Method 2: Using a small paring knife, cut the cherry in half. Twist to separate the cherry into 2 pieces. Using the tip of the knife, carefully loosen the pit until it pops out. (Personally, I prefer this method.)

Now that you have the knack, and a bowlful of pitted cherries, here’s a simple, dessert to enjoy before cherry-season is over.

Cherry - Yogurt Parfait

Yield: 4 servings
2 cups cherries (that’s about 3 dozen plump cherries) pitted and coarsely chopped (Cherries from the Pacific Northwest and/or Rainier cherries in season work well.)
2 tablespoons granulated sugar
1 tablespoon honey
1/2 teaspoon vanilla extract (1/2 tsp. rosewater may be substituted)
2 cups plain yogurt, low-fat Greek-style
¼ cup lightly toasted pistachios, finely chopped


1.    Do Ahead: Combine the cherries and sugar in a bowl. Cover and refrigerate for several hours or overnight.

2.    Place a strainer over a bowl and drain the cherries. Do NOT discard the cherry syrup! Set the cherries aside.

3.    Place yogurt into a mixing bowl. Blend the cherry syrup into the yogurt. Stir in the honey and vanilla extract (or rosewater, if preferred).

4.    Set out 4 - 8 ounce tall glasses or parfait glasses. Spoon 1/4 cup yogurt into the bottom of each glass. Distribute an equal portion of cherries among the glasses. Sprinkle pistachios over the cherries. Repeat the layers (yogurt-cherries-pistachios) but do not sprinkle the top layer of pistachios until you’re ready to serve. Cover and chill for at least 1 hour. Just before serving, sprinkle the remaining chopped pistachios on the tops.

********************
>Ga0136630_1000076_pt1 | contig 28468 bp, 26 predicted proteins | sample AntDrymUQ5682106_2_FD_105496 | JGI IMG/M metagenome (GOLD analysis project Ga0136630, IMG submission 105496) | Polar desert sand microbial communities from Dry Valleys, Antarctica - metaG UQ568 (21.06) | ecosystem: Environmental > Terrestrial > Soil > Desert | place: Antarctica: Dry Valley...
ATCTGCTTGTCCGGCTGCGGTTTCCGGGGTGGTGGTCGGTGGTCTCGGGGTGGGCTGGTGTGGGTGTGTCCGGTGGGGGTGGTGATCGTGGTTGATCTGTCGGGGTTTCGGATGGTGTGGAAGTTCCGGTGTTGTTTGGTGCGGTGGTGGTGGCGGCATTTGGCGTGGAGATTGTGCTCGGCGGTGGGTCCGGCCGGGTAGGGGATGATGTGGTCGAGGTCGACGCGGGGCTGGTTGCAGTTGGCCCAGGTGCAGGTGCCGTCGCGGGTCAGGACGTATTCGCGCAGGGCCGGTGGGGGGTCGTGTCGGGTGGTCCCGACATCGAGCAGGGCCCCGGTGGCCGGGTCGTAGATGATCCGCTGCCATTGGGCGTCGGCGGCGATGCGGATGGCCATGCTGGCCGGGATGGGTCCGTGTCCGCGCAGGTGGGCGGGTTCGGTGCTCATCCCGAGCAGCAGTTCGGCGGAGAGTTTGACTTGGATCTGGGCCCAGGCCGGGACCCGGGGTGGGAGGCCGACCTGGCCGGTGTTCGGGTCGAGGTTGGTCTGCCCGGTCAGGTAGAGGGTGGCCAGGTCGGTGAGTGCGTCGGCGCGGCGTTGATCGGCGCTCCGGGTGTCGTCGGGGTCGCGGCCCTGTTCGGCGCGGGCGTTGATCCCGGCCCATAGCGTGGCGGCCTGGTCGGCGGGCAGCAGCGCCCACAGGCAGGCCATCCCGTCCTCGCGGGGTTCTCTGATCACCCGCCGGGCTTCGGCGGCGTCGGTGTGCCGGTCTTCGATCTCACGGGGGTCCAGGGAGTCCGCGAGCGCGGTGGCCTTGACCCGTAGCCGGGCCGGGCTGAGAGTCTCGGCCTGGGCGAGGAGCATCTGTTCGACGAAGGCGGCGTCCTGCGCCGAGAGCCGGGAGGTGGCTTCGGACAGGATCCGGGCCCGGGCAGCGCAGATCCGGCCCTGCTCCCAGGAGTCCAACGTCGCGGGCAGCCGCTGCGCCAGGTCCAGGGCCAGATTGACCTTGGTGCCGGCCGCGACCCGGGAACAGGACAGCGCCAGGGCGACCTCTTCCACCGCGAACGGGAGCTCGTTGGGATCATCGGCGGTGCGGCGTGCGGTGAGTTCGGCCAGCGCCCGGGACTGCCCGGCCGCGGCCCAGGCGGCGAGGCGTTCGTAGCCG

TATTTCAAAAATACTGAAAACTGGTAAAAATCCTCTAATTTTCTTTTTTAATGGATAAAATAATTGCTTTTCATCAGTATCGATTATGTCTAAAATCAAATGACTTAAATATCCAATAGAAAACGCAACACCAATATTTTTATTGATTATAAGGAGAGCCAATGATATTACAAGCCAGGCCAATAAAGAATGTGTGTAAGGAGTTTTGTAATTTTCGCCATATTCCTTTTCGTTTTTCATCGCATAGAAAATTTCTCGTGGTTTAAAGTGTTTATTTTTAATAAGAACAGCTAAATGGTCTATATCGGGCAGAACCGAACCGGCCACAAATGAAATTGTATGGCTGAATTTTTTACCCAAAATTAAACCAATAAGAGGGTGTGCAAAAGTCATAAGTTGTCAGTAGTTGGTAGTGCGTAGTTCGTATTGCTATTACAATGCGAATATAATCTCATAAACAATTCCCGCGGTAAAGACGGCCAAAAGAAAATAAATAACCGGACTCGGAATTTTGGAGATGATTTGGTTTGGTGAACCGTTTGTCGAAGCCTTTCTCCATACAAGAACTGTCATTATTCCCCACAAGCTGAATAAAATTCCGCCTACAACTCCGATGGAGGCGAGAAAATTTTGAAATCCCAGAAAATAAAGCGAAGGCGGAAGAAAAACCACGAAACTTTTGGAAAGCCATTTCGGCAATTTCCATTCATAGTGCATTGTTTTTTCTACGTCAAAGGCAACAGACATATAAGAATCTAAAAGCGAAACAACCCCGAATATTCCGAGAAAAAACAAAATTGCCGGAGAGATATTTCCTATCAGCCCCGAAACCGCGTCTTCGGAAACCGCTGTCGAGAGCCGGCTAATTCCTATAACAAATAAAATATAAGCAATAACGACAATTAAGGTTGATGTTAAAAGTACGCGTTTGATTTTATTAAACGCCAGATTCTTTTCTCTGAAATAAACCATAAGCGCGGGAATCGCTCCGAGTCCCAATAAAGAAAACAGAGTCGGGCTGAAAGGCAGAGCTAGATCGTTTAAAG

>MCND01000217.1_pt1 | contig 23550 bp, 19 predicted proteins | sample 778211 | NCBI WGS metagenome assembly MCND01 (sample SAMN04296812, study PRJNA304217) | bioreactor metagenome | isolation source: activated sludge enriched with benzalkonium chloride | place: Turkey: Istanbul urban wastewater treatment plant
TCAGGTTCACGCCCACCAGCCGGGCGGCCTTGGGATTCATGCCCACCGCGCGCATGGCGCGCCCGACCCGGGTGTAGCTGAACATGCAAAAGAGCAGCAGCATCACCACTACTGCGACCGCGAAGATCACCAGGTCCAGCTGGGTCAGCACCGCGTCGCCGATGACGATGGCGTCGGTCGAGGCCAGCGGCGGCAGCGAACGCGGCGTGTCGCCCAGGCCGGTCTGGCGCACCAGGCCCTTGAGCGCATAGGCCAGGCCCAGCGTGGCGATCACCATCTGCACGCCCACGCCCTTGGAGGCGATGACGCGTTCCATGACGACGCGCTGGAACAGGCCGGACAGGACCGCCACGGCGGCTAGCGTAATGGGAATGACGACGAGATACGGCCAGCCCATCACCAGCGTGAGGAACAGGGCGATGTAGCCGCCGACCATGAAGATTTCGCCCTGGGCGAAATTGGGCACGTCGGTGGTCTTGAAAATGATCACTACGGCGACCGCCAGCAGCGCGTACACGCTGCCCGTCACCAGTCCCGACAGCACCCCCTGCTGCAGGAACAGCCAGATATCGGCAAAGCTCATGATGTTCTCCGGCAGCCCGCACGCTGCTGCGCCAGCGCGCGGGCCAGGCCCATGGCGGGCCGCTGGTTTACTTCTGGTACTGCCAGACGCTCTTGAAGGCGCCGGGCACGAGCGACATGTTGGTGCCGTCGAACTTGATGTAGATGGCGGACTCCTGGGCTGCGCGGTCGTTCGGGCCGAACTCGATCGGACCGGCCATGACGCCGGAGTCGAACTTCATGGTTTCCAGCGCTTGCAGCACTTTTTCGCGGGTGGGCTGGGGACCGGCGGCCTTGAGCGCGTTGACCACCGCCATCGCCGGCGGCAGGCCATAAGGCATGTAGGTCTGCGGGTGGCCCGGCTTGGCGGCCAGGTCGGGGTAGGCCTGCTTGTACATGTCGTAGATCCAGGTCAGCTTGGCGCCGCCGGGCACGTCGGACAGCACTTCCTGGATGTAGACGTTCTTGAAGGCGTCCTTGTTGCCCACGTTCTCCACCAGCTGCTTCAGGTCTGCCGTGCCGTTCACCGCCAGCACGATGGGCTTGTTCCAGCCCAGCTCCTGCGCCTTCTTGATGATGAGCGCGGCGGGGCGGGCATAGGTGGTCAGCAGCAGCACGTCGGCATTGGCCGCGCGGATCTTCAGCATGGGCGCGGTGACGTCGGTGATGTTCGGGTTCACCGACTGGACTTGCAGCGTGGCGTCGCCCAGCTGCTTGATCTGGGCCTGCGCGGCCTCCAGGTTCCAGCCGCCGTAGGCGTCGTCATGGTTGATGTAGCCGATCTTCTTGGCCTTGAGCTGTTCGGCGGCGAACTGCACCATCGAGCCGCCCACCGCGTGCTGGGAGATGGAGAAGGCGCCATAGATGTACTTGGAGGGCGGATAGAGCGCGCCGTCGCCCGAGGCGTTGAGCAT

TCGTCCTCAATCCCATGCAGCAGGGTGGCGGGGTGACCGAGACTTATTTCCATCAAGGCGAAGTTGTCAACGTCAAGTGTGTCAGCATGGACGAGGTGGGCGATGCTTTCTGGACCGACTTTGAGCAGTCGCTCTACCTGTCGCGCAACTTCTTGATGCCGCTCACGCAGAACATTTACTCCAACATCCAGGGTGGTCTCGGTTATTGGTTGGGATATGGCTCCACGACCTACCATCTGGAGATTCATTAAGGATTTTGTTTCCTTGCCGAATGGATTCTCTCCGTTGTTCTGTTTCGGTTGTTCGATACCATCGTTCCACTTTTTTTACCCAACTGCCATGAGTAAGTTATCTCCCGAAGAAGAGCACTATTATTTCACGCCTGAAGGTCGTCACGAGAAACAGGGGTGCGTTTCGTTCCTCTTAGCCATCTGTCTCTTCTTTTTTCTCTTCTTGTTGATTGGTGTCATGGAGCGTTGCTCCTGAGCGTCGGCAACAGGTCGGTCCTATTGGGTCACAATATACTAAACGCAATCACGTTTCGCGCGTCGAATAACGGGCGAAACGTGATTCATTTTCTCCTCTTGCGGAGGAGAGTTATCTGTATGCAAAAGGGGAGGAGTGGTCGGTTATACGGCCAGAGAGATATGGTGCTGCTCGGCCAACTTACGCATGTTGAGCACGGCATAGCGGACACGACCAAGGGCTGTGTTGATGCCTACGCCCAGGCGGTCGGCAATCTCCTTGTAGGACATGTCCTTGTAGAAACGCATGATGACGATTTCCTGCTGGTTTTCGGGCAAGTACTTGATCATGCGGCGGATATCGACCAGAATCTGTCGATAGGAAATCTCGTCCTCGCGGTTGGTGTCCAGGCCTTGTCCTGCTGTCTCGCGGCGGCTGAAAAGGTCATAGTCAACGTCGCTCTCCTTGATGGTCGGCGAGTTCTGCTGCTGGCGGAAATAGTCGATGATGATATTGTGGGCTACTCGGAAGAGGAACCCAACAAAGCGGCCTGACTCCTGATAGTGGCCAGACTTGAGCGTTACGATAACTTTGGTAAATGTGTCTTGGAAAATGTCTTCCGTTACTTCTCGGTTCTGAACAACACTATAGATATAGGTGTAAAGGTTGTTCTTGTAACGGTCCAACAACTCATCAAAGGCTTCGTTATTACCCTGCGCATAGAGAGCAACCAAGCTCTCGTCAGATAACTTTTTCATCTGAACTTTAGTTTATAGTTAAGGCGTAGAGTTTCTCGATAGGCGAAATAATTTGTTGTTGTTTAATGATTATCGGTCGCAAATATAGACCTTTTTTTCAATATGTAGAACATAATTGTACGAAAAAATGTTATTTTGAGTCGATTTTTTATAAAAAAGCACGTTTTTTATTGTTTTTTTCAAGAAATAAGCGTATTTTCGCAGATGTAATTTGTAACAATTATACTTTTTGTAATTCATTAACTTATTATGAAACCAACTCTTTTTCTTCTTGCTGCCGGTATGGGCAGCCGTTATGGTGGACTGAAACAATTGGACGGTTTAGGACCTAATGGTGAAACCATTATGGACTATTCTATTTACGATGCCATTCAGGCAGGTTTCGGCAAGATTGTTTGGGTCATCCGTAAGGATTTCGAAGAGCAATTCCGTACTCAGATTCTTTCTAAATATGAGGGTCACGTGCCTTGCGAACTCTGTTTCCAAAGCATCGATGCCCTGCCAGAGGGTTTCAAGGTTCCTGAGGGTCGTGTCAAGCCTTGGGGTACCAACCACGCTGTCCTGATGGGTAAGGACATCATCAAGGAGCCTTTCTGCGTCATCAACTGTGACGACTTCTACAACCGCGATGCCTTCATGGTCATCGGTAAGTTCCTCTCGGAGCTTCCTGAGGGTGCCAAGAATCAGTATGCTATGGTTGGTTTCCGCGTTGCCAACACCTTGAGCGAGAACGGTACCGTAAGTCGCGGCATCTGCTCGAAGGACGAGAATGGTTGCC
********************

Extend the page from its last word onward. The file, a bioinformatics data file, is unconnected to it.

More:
Note: The parfaits may be assembled and refrigerated one day before serving. BUT, do not sprinkle the top layer of pistachios until just before serving, as mentioned above.

Thursday, July 23, 2015

Our Shish Kebab video is a big hit on YouTube, as Armenian food comes into focus around the world

Shish Kebab ala The Armenian Kitchen
I got a jolt the other day when I turned on my computer. Luckily, it was good jolt: YouTube sent us a message that our “How To Make Shish Kebab” video had just passed 100,000 views.
That’s quite a milestone, considering how many other recipe videos are on the Web – and, really, considering that there are a zillion other ways for people to spend precious time.
One of the interesting features of YouTube is that each video displays the number of views. The totals for any music video from BeyoncĂ© or the latest hijinks from Jimmy Kimmel can be mind-boggling. But there are plenty of cooking demonstrations by celebrity chefs that don’t approach our audience size.